Islam in the West: Cause for Celebration and a Time for Concern

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A Washington Post headline recently screamed, "Islam luring more Latinos", an indication that despite the recent wave of Islamophobia, the number of Muslims in the Western Hemisphere continues to grow.

Chris L. Jenkins, the Washington Post staff writer noted, "in growing numbers, Hispanics, the country's fastest-growing ethnic group, are finding new faith in Islam, the nation's fastest-growing religion. Moved by what many say is a close-knit religious environment and a faith that provides a more concrete, intimate connection with God, they are replacing Mass with mosques."

Indeed, the steadily increasing number of Latino Muslims illustrates how deeply rooted Islam has become in the national landscape -- even spreading to communities not normally associated with the faith. According to Jenkins some also point to what they see as a closer-knit, smaller community that helps replace the extended family they have lost here in America, as well as a supportive sanctuary to help sort through their sometimes recent immigration. The Latino Muslims are part of a larger trend of American Hispanics leaving the Catholic Church, experts say.

Latino Muslims have become a part of the growing Muslim American community. The Muslim population in the United States is estimated at more than 8 million, nearly 8 times the number in 1970.

The reasons for Islam's phenomenal growth are due in part to the growing number of converts to the religion. Many say they are choosing Islam because they feel the religion gives them greater direct contact with Allah, without saints and a rigid church hierarchy. The second edition of the World Christian Encyclopedia, published by the Oxford University Press, noted that while Christianity remained the world's biggest religion, Islam posted notable increases in the 20th century.

The book is a compilation of statistical estimates and descriptions for each religious group in each nation. The Encyclopedia said that Islam ranks second, growing from 200 million in 1900, or 12.3 percent of the population, to 1.2 billion, or 19.6 percent, last year. Christianity, it said, began and ended the century as the world's biggest religion, with 555 million believers in 1900, or 32.2 percent of the world population, and 1.9 billion, or 31 percent, as of last year.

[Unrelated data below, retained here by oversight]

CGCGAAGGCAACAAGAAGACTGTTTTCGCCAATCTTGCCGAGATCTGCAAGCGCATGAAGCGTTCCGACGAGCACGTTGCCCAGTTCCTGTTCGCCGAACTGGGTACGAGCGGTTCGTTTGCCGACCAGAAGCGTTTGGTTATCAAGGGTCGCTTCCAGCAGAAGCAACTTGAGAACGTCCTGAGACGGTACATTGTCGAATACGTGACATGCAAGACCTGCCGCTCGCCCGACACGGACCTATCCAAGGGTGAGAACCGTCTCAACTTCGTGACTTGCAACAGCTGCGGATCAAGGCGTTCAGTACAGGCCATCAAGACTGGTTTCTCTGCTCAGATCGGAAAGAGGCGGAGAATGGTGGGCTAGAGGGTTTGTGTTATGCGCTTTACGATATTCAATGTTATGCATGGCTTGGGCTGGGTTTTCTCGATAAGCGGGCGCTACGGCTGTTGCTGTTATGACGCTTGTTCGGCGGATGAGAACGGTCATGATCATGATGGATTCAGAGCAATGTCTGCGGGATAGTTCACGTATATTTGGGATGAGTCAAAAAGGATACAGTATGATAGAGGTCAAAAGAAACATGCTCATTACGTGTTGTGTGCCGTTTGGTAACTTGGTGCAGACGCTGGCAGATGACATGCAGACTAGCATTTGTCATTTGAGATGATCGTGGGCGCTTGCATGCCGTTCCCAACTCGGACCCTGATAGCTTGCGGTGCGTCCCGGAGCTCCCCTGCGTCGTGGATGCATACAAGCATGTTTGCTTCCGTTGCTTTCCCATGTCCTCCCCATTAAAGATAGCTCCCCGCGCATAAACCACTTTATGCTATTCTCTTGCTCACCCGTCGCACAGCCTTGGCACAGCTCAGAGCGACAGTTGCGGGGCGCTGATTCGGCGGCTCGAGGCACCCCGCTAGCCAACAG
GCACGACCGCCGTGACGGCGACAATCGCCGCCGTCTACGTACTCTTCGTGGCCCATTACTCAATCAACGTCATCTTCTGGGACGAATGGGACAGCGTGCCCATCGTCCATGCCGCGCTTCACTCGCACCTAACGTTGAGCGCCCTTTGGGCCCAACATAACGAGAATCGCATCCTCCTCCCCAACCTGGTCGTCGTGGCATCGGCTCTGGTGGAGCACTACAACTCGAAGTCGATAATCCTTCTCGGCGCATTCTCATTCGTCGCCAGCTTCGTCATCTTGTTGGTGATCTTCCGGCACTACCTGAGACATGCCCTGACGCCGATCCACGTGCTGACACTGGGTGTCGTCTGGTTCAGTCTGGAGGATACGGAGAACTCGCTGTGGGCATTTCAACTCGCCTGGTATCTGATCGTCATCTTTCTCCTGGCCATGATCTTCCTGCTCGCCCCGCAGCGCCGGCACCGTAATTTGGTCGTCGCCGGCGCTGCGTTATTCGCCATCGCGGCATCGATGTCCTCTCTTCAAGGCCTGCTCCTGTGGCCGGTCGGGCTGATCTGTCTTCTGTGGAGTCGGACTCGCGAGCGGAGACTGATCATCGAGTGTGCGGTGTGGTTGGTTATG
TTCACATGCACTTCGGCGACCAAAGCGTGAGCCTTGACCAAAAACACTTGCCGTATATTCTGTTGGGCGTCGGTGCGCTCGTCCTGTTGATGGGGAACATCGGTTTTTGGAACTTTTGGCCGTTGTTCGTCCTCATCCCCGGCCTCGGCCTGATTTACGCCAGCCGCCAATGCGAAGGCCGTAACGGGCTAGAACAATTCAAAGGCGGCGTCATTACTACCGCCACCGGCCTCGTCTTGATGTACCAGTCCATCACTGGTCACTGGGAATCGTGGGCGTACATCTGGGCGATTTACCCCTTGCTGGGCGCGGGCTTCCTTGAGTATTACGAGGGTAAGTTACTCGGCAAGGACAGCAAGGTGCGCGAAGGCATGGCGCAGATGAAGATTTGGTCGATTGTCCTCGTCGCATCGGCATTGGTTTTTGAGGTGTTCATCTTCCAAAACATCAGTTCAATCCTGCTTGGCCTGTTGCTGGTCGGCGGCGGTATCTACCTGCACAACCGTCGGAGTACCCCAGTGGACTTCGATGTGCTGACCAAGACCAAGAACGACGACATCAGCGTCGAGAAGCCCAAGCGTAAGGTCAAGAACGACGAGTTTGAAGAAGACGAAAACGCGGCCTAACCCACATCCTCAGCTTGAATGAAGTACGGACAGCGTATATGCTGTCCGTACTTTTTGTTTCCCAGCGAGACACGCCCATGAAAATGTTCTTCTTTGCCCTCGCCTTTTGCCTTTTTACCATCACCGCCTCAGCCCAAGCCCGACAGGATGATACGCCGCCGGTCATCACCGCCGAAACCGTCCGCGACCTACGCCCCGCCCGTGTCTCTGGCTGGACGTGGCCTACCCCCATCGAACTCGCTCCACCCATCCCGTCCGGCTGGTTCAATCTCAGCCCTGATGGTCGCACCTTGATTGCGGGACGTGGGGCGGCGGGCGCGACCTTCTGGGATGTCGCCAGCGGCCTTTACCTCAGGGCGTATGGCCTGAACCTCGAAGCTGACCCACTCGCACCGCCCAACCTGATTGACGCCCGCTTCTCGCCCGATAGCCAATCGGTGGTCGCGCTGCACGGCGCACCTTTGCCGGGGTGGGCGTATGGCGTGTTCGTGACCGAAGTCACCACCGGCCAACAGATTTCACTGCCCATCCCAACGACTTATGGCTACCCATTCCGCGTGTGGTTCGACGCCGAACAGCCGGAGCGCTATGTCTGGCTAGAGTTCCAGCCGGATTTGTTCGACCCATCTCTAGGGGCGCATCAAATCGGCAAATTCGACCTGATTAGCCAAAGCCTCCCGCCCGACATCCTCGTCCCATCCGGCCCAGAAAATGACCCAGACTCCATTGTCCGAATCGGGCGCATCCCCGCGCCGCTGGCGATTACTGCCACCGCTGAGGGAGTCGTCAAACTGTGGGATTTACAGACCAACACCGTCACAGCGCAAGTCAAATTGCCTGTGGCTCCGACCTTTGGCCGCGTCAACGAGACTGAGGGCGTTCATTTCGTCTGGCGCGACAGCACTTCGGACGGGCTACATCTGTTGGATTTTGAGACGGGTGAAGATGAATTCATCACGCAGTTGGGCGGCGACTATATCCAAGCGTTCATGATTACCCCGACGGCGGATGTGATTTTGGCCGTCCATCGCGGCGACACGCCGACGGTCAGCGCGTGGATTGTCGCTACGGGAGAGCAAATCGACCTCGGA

Signs of the growth of Islam in the United States can be seen in everyday life. A few colleges are building student centers for Muslims, just as they built Hillel centers for Jewish students or Newman centers for Catholics several generations ago. The White House now sends greetings for the Muslim holiday of Eid al-Fitr, and the US Postal Service has unveiled its first Eid stamp to be issued October 2001.

On college campuses and other public spaces, there is a greater acceptance of the views and the presence of Muslims.

In the words Dr. John L. Esposito, a professor at Georgetown University and director of its Center for Muslim-Christian Understanding: "A generation ago you might use the phrase 'Islam and the West,' and now you would say 'Islam in the West.' "

Many reverts learnt about Islam on campus when they began talking with Muslim students. A revert said that Islam provided her "provided a warmth and direction." A revert who was concerned about the role of women in Islam and whether she would be forced to take a subservient position to her husband and other men, overcame her fears as she learned more about the Qur'an and its teachings and how some countries' Islamic communities are less stringent about such requirements. These stories point out to the needs that Muslims fulfill by not only reaching out to non-Muslims with understanding but also by providing literature produced in a manner that the host communities can understand.

Such wonderful news is matched by another reality - the loss of Muslims. It is a well-known fact that thousands of Muslims came to the Americas in the 19th and 20th centuries, and nearly none of the their descendants became practicing Muslims. Many are proud to boast that Carlos Menem, the former president of Argentina, had Muslim forbears. But the troubling aspect is that this person did not inherit Islam from his forebears. Such dangers also confront the present generation of Muslim Americans.

Reports abound how Muslim children cannot even perform wudu or eat pork products in school despite admonitions from their parents. There is little to hope that such young people will grow up Muslims, or even identify themselves as such.

Islam is growing, but with the reality of loss, Muslim Americans need to remind themselves to be vigilant in order to protect themselves from being swallowed up by the waves of the dominant culture.


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